Supermarket Waste

Supermarket Waste

British supermarkets could learn from the French

If I could find some statistics on supermarket waste in the UK, you would be absolutely gob-smacked. But these elusive figures are either being hidden, or simply don’t exist. The latter option is the worst, because it would imply that no-one cares about the millions of tons of food which are rejected, often for cosmetic reasons, every single day, by every single British supermarket.

I know that this rejection takes place, from my short time working on logistics for a lovely company who import (in the winter) and grow (in the summer) sweet peppers for British supermarkets. There was an astonishing volume of peppers being sent to the supermarket distribution centres, every day, but the amount of peppers which were either dumped before they left the pack house, or rejected by the supermarket buyers was equally surprising. And the most common reason for rejection? Rot? Damage? No: The colour! Orange peppers starting to turn red, or two-tone yellow and green peppers were not good enough for discerning British customers, EVEN IF THEY WERE GOING INTO PROCESSED FOODS!!

The pepper company, who took care to grow their high quality fruit using natural farming methods, such as bees for pollination, composted their wasted peppers, to give to local farmers, but what do the depots do, who are dealing with all manner of rejected foodstuffs?

A few of tonnes of peppers are thrown away each day, but that’s one single kind of fruit. Now multiply that by the number of other fruit and vegetables that you see in the supermarket. Then think of aaallll the other food products that the shop sells. That adds up to millions of tonnes of food going to waste, every day, often for no good reason.

Some people like to have multi-coloured peppers! Most people don’t want to be paying extra for their food, because the supermarket’s buyers reject so much decent stock, on the customer’s behalf, that prices have to rise to cover supplier’s costs. And I think most people would rather that colour-defficient food was given to hungry people, rather than thrown in a colossal bin.

From the supplier’s point of view, this wastage makes business very precarious. Profit margins are tiny enough as they are, and the daily stock rejections have a devastating impact. Suppliers rely on their valued but poorly-paid warehouse staff to stick to tight time schedules, and churn out stock by the crate-fulls with zero loss, wastage or mishaps.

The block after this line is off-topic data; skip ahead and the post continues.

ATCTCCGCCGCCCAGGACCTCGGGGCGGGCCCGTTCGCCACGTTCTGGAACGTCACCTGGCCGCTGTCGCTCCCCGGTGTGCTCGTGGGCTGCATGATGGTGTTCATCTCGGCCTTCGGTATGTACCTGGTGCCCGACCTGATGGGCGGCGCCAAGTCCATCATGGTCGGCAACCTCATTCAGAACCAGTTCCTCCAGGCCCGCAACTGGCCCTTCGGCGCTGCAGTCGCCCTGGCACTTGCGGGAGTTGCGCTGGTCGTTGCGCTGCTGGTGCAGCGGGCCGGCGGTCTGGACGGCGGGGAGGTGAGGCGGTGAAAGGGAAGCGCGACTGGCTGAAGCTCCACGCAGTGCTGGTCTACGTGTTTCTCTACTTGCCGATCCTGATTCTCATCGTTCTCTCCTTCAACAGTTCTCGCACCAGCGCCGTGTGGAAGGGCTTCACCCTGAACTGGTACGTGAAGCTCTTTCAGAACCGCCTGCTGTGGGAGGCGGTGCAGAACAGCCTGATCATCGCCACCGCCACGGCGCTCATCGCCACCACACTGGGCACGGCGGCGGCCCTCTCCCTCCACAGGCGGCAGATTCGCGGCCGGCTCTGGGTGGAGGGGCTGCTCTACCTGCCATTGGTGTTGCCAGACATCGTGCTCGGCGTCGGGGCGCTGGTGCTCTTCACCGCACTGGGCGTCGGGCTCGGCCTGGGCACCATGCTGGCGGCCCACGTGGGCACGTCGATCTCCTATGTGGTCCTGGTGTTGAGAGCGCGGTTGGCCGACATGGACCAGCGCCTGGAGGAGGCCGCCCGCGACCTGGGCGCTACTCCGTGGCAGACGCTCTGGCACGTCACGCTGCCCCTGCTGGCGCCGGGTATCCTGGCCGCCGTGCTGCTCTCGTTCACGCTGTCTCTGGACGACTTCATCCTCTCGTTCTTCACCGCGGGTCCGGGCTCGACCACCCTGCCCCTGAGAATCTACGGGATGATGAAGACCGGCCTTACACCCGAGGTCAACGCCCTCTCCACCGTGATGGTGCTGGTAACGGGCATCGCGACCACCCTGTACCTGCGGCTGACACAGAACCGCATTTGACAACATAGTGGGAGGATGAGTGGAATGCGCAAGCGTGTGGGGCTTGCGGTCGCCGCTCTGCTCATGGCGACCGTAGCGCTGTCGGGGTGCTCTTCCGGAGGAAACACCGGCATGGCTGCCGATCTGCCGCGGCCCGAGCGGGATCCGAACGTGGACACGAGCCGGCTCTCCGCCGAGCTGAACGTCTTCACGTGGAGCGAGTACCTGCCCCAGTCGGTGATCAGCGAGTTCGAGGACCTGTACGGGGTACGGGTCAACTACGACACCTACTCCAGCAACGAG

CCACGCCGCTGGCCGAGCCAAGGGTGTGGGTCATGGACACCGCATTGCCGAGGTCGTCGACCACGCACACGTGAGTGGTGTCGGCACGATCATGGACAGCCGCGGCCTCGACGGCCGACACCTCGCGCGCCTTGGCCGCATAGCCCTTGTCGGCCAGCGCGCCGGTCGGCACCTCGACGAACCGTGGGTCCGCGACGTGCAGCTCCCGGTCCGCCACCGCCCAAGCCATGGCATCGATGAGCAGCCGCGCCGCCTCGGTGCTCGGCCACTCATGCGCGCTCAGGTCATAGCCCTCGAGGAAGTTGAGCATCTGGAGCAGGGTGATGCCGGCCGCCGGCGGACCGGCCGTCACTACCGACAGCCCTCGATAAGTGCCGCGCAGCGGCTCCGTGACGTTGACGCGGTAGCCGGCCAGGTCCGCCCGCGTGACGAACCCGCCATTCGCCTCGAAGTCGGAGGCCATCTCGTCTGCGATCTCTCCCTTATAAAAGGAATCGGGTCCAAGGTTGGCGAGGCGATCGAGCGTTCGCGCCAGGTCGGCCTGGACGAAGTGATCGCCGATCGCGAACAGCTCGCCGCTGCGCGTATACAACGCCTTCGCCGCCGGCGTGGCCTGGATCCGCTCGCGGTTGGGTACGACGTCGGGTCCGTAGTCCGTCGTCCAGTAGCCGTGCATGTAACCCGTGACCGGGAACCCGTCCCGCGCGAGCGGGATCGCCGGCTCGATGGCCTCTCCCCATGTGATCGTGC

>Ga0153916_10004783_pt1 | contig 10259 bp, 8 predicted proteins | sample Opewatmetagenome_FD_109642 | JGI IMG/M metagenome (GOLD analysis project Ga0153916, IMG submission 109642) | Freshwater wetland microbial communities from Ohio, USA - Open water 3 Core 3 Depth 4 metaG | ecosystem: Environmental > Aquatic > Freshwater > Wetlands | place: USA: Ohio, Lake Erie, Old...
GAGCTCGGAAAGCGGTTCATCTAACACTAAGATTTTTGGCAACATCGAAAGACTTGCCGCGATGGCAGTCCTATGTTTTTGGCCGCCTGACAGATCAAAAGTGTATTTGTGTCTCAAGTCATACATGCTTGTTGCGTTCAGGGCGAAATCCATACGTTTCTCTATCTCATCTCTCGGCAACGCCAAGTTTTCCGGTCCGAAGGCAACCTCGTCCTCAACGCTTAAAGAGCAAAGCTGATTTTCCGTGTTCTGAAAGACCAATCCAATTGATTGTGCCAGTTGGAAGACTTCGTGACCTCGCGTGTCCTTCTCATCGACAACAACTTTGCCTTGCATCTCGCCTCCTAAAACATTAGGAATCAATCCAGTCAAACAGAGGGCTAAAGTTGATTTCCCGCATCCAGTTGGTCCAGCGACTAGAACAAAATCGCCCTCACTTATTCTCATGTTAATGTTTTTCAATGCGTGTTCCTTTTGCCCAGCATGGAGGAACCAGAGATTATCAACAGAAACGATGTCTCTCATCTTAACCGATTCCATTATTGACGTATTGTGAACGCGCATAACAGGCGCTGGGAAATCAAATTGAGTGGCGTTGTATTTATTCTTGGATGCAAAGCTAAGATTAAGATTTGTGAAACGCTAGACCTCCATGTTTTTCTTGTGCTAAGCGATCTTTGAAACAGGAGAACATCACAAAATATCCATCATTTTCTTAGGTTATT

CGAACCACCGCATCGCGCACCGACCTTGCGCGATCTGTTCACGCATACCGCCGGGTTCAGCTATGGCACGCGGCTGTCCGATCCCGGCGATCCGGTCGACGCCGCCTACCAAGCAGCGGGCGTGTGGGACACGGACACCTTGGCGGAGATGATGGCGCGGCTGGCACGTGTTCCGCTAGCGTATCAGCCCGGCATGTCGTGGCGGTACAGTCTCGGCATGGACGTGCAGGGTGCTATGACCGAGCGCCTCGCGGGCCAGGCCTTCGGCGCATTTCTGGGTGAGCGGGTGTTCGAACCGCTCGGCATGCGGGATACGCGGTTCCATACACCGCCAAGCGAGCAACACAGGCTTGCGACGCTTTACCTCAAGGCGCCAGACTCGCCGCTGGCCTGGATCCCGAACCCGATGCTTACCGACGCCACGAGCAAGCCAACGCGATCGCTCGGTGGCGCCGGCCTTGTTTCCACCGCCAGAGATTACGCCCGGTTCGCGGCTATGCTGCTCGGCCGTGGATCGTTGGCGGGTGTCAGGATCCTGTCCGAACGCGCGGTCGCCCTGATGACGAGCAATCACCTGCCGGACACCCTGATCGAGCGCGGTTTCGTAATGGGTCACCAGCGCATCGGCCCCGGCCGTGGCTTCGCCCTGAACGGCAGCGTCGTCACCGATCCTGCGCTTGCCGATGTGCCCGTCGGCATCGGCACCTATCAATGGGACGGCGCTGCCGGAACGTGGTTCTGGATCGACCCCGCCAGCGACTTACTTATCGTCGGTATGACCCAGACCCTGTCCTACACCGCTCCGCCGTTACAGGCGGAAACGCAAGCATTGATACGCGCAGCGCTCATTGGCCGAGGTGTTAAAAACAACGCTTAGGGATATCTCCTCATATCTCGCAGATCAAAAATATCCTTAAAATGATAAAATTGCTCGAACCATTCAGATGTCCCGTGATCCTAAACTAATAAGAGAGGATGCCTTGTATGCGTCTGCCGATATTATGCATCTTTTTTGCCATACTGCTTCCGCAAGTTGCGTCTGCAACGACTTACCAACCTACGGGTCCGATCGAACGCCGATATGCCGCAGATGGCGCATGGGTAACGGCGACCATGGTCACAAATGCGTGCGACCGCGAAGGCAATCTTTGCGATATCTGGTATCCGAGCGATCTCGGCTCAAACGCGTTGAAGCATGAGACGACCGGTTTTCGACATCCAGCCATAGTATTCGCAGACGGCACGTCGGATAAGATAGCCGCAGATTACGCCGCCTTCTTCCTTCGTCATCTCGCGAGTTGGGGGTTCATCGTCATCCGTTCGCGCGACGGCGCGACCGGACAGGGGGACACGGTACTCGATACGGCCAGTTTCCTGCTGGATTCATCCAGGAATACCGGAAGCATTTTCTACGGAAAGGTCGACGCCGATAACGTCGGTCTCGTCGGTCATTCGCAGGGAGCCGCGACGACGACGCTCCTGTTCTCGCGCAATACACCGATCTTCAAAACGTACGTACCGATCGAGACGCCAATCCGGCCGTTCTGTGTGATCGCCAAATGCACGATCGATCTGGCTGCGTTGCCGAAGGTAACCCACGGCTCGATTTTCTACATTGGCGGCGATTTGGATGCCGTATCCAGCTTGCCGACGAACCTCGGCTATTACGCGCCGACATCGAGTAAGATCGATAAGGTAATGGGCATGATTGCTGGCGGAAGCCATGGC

Image-centred, consumerist Britain, could start accepting variable veg…? If it paid the same prices for this new, quirky style of food, the factory staff could earn better wages. Or, alternatively, the saving could be passed on to the customer, so that the poorly-paid factory staff could buy cheaper food for their families.

Another cause for stock rejections is obviously that of food which is past it’s best (or will be by the time it hits the shelves), or damaged. But with a system where food is sent on a 200 mile round-trip, just to get back to 20 miles from where it started, it’s hardly surprising that the things go off or get damaged! Supermarket logistics managers insist on central distribution centres, wherever their stock is destined for, and make no allowances for local distribution networks. Some transport companies – and fuel companies – will be making a fortune from this merry-go-round, but I’m not sure that fuel bosses need to be making many more piles of cash, whilst hauliers could start local divisions, if the market changed.

The hidden but phenomenal waste of supermarket food not only impacts the all-too distant ‘environment’, but also hurts the supermarket’s customers. It’s time to knock these retail giants down a shelf or two, and let them know what we want, rather than what they think we want. It’s time they stopped having such negative impacts on the whole structure of the UK economy. Hard work and carefully produced food have little value, but prices are kept high, anyway, to cover for the amount of stock that is considered rubbish. Not a single pepper, that has been planted as a seed, grown into a plant, born fruit, looked after, picked, sorted, packaged and delivered should be allowed to rot through inefficient transport systems, or garbaged due to ‘colour fade’.

The most frustrating thing is that I know lots of people, me included, who choose to support local produce in supermarkets. But does that really count as voting with our feet, if the local produce travelled as far as the non-local? How about, every time you go to the supermarket, your find their feedback box, and fill out a slip, complaining about the distribution network, lack of local produce, or the horrible uniformity of all the fruit and veg? And we could get all our friends to do the same? The managers will notice this trend, and pass the message on to their head office.

Or we could really try to stick to small, local retailers and producers, and our own vegetable patches or allotments.

© Gem Driver 2005

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Gemma is a food writer, who lived in France for eight years, and now divides her time between her cottage in the rural Dordogne and her home in the UK.

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